Toolkit

Five Ways to Make Friends on Twitter and Market Yourself or Your Organization

By on Friday, January 31, 2014

Making friends and marketing yourself or your organization on Twitter may seem daunting to someone who is just starting. Or you may have joined Twitter a while ago, but feel like your efforts have stagnated. How do you go about getting a foothold on Twitter and finding friends? Here are five tips to help:

Tip #1 – Know what you want to talk about and who you want to talk to.  Hopefully when you joined Twitter you followed people and organizations that interested you and coincided with your interests or the cause your organization works on. You should be able to describe what you want to tweet about and the topics that matter to you. Search for names of peer organizations to yours and follow them. Follow thought leaders in the field or topic that you are going to be tweeting in. If you work on hunger issues, you should be following people who are tweeting about food banks, Bob Eggers, etc.  If you don’t have a lot of time, but know there is a solid and small group of people or organizations you really want to connect with on Twitter who are participating in conversations you want to be part of, handpick a group of people and create a private list, so you can monitor just that group every day and easily re-tweet them. Twitter management software like Hootsuite will allow you to set up a stream specific to a list that you have created, which can make monitoring your influencers list easy.

Tip #2 – Create public lists that collect thought leaders in topics you are passionate about. Unbeknownst to many tweeps, Twitter’s list feature is a way to make friends. Twitter users can see when they are added to a list and some will follow you if you add them to a public list. For example, my personal Twitter profile (@AmazingPRMaven) has been added to more than 100 lists by fellow-Twitter users. I can see which lists my profile has been added to by going to Twitter.com, then to lists. The interface will allow you to see lists you are a member of and subscribe to those lists. People who are interested in the same topics as you, can subscribe to your public list.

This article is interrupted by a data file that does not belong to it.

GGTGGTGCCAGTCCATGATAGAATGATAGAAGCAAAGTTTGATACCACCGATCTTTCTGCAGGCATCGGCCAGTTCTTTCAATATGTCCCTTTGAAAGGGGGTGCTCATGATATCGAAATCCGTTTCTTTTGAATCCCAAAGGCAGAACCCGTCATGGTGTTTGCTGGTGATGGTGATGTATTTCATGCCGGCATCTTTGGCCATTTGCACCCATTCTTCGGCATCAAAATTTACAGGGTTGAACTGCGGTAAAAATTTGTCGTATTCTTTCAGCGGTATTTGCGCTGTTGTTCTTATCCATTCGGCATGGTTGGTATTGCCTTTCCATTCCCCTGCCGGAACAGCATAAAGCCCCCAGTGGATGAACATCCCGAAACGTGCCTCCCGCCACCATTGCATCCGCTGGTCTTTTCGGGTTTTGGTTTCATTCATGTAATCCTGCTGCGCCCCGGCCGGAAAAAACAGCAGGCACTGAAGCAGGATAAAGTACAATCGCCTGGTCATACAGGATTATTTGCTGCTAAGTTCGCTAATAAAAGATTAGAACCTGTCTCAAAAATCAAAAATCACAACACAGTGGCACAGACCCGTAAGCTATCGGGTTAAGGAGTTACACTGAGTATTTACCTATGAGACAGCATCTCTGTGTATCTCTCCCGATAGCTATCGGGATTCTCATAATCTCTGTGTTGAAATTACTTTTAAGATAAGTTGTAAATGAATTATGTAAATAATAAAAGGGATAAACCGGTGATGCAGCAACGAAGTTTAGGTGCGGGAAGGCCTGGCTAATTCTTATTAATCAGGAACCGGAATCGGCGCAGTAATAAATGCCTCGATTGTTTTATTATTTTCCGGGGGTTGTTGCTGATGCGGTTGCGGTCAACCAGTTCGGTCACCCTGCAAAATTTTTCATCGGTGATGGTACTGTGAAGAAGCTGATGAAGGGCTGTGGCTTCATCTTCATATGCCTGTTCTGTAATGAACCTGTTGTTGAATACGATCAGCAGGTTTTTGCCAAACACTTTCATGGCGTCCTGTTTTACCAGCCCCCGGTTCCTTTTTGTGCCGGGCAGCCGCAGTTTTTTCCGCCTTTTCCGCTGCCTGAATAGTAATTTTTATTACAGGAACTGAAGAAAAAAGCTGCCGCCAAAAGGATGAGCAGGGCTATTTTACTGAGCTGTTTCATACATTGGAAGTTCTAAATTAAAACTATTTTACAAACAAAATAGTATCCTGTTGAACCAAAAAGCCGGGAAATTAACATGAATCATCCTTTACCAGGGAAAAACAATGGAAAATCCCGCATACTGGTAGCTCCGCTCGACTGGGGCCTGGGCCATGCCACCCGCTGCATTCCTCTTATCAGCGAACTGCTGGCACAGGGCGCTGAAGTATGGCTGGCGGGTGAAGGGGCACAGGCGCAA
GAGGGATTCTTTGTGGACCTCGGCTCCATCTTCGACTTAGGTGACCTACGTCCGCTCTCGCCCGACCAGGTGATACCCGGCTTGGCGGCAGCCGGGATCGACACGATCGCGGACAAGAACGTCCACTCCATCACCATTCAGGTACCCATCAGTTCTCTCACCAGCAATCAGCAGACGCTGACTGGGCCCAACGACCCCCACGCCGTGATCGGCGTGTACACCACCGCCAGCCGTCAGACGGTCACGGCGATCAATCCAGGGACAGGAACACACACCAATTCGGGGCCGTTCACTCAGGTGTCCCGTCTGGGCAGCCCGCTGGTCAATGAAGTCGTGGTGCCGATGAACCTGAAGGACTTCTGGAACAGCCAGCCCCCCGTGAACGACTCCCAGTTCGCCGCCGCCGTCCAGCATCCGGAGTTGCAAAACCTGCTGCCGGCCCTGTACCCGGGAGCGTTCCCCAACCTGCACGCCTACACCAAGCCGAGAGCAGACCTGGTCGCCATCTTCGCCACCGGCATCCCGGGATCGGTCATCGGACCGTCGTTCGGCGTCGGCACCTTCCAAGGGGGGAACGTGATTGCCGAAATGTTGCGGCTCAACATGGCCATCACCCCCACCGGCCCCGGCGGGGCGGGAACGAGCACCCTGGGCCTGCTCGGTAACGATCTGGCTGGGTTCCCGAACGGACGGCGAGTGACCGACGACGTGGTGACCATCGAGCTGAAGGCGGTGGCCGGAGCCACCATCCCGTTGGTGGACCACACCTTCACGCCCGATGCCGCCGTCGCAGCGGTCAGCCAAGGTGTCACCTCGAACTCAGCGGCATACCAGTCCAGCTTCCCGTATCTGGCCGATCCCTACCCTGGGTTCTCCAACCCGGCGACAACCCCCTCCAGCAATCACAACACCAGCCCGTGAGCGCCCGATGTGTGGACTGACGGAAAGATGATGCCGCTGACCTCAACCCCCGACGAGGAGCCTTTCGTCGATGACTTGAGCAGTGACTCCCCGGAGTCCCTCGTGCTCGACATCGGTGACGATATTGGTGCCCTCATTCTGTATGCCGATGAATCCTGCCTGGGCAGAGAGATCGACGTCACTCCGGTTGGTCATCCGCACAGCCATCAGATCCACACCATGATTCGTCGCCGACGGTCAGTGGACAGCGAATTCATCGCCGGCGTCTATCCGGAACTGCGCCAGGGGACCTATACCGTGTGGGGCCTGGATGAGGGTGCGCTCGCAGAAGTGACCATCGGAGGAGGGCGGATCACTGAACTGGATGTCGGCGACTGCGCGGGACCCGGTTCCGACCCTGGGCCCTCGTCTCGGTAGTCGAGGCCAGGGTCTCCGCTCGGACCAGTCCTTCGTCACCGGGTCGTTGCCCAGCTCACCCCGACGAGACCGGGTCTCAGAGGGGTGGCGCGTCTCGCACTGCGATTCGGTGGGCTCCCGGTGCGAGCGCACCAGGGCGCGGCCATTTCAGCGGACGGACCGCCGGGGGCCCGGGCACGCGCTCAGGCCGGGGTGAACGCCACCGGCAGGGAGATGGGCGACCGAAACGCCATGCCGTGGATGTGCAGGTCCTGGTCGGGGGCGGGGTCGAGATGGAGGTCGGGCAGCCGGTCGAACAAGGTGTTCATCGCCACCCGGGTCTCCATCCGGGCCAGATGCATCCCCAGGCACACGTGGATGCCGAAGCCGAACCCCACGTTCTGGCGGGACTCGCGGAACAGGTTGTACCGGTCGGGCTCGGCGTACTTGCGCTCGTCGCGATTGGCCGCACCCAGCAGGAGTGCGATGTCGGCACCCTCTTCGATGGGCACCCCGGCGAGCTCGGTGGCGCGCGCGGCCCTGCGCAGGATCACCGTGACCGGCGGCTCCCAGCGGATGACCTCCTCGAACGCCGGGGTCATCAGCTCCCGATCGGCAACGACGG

Tip #3 – Re-tweet, favorite, and comment on tweets by thought leaders and organizations participating in conversations that you want to be part of. Generosity and reciprocity go a long way on Twitter.  Many Twitter users appreciate being re-tweeted and will acknowledge re-tweets. They can see your “favorites” on their tweets.  If you write a comment in response to a tweet they’ve made (remember to use the original username in your comment), many people will re-tweet your comment to all of their followers.  If you don’t have a lot of time, use your list of thought leaders, and every day, pick 1-5 tweets to write a short comment to and post. Check your list once at the beginning of the day, and again at the end of the day to keep up with current conversations.

Tip #4 – Identify and follow hash tags (#topic) that matter to you or your organization, and participate in Twitter chats too. Follow hash tags to find information you want to re-tweet and participate in conversations using a particular hash tag. Twitter chats discuss a specific topic in real-time and are a great way to meet others and converse. Twitter chat organizers will frequently use questions to guide the chat, and users respond with a question number in their response.

Tip #5 – Be human at least once per day. It is very easy to re-tweet others, write a couple of comments to something someone else has done, and then figure you are “done” for the day with Twitter. But don’t stop there. People appreciate reciprocity, but they will pay more attention to you if you are interesting, passionate, and allow some personality to bubble out through your tweets. Be human at least once per day. Tweet a photo, video link, web page link with a comment, your latest blog post, an observation about the day,  something about your activities, whatever works for you – but do something that is original to you and that did not originate with someone else on the Twitter-sphere.

Ami Neiberger-Miller is a public relations strategist and writer. She is the founder of Steppingstone LLC, a virtual and independent public relations practice near Washington, D.C. that provides public relations counsel, social media advice, writing services, and creative design work for publications and websites (portfolio). Ami blogs frequently about media relations, social media, public relations and other issues. She also reviews books on her blog about public relations, nonprofit life, work-family balance and social media practice. Follow her on Twitter @AmazingPRMaven.

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